I remember the difficulty we had in the beginning replacing magnetic cores in memories and eventually we had both cost and performance advantages. But it wasn't at all clear in the beginning.
The technology at the leading edge changes so rapidly that you have to keep current after you get out of school. I think probably the most important thing is having good fundamentals.
Moore's Law - The number of transistors and resistors on a chip doubles every 24 months
With engineering, I view this year's failure as next year's opportunity to try it again. Failures are not something to be avoided. You want to have them happen as quickly as you can so you can make progress rapidly.
If everything you try works, you aren't trying hard enough.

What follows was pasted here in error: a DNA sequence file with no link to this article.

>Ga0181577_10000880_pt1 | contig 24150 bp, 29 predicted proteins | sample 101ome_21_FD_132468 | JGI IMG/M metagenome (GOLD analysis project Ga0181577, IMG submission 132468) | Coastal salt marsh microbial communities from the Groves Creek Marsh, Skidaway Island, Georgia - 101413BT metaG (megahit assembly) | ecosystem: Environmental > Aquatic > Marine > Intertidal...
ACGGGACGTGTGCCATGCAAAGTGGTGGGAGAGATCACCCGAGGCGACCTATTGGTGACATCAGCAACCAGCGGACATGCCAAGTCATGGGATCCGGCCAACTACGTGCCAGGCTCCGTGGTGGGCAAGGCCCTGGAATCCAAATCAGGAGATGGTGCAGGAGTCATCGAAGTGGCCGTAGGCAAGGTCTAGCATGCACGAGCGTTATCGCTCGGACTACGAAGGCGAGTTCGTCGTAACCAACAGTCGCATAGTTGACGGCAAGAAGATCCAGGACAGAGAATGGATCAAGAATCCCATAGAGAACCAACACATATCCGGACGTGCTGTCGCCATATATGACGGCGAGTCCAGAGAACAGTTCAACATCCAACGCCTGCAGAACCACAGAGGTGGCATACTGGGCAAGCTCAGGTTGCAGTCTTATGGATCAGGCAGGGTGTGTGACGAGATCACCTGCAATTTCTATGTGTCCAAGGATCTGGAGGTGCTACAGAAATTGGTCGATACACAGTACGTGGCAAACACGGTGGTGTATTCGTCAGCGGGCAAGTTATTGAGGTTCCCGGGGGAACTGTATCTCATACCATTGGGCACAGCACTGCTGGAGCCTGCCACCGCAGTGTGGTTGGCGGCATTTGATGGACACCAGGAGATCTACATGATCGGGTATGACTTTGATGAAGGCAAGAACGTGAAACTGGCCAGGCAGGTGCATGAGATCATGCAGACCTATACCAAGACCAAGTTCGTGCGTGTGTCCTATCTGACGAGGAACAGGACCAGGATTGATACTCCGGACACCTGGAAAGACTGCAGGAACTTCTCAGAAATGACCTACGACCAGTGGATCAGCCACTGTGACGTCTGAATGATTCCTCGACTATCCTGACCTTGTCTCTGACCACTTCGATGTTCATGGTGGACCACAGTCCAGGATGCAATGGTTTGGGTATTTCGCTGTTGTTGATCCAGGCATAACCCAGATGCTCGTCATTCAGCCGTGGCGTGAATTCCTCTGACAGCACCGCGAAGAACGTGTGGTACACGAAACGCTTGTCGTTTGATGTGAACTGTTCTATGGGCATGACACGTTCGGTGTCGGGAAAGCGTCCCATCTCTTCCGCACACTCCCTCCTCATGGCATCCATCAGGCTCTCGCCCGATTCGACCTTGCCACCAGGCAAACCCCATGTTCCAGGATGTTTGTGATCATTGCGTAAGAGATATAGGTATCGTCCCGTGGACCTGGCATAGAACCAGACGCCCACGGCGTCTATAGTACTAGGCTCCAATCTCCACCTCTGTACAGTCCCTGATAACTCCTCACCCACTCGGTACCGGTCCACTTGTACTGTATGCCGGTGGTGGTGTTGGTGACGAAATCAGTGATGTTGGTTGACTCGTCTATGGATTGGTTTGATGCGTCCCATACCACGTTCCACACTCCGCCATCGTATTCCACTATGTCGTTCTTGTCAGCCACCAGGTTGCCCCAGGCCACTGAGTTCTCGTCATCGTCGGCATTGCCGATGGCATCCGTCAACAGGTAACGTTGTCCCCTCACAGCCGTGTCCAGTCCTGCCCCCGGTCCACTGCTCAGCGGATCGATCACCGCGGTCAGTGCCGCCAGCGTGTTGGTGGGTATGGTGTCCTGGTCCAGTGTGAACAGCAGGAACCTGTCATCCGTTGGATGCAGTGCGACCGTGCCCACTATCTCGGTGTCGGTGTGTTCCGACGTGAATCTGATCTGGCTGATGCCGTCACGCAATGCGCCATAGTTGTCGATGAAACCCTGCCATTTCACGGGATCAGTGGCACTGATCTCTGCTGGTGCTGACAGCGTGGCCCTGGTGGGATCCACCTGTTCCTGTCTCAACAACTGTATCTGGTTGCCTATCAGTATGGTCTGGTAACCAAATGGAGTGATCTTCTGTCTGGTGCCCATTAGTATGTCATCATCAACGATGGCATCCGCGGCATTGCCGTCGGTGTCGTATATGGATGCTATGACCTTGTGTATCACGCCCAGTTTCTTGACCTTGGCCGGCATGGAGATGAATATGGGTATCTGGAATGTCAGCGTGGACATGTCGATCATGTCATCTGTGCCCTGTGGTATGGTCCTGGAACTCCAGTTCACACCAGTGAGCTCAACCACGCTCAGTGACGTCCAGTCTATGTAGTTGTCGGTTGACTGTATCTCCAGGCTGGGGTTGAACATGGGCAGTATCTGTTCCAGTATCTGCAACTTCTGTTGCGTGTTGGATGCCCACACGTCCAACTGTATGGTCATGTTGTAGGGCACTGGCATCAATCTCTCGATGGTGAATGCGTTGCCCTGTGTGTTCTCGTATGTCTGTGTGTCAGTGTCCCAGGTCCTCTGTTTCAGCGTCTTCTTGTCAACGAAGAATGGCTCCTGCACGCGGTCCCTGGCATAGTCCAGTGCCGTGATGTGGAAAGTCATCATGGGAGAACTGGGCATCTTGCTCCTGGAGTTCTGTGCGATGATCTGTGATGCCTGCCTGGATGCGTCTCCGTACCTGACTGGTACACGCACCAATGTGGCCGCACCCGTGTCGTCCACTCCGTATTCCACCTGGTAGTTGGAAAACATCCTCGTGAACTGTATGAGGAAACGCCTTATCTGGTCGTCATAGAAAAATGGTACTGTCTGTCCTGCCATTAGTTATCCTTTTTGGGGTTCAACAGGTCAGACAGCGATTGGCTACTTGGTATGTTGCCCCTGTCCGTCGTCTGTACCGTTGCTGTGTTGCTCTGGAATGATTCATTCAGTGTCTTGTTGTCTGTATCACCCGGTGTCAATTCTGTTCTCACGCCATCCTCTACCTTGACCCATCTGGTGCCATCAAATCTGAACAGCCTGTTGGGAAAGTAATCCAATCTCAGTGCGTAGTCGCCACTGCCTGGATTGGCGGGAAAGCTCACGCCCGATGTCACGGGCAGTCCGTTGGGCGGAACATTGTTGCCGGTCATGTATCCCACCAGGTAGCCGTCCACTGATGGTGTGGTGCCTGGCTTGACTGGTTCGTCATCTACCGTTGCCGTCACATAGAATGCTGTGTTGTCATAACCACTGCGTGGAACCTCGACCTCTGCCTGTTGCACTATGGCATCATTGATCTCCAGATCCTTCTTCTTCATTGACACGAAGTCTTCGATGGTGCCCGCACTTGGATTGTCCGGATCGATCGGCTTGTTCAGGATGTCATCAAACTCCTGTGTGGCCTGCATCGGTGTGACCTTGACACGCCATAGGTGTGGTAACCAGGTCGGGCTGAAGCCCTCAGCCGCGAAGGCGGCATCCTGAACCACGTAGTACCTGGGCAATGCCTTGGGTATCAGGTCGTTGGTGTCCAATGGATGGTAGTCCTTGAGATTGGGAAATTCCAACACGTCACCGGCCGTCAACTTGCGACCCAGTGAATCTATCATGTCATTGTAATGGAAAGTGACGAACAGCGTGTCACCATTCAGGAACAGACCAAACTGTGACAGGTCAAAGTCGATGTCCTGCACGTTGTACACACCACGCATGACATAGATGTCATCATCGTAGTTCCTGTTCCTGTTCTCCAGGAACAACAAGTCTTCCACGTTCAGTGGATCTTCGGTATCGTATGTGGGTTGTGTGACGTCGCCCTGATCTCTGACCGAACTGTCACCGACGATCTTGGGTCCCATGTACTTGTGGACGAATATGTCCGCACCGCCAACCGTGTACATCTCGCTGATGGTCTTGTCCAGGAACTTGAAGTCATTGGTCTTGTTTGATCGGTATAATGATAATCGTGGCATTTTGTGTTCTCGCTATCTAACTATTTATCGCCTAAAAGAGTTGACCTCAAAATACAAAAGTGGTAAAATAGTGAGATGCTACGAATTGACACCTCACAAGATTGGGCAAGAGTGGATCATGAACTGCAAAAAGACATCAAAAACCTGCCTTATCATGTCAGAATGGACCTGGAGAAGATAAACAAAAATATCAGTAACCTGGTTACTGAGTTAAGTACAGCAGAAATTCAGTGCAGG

It is extremely unlikely that anyone coming out of school with a technical degree will go into one area and stay there. Today's students have to look forward to the excitement of probably having three or four careers.
If you'd asked me in 1980 what the big impact of microprocessors would be, I probably would have missed the PC. If you asked me in 1990 what was important, I probably would have missed the Internet.
Most of what I learned as an entrepreneur was by trial and error.
One thing a leader does is to remove the stigma of mistakes.
No physical quantity can continue to change exponentially forever. Your job is delaying forever.
The number of transistors on an integrated circuit will double in about 18 months.
Moore's law is really about economics.
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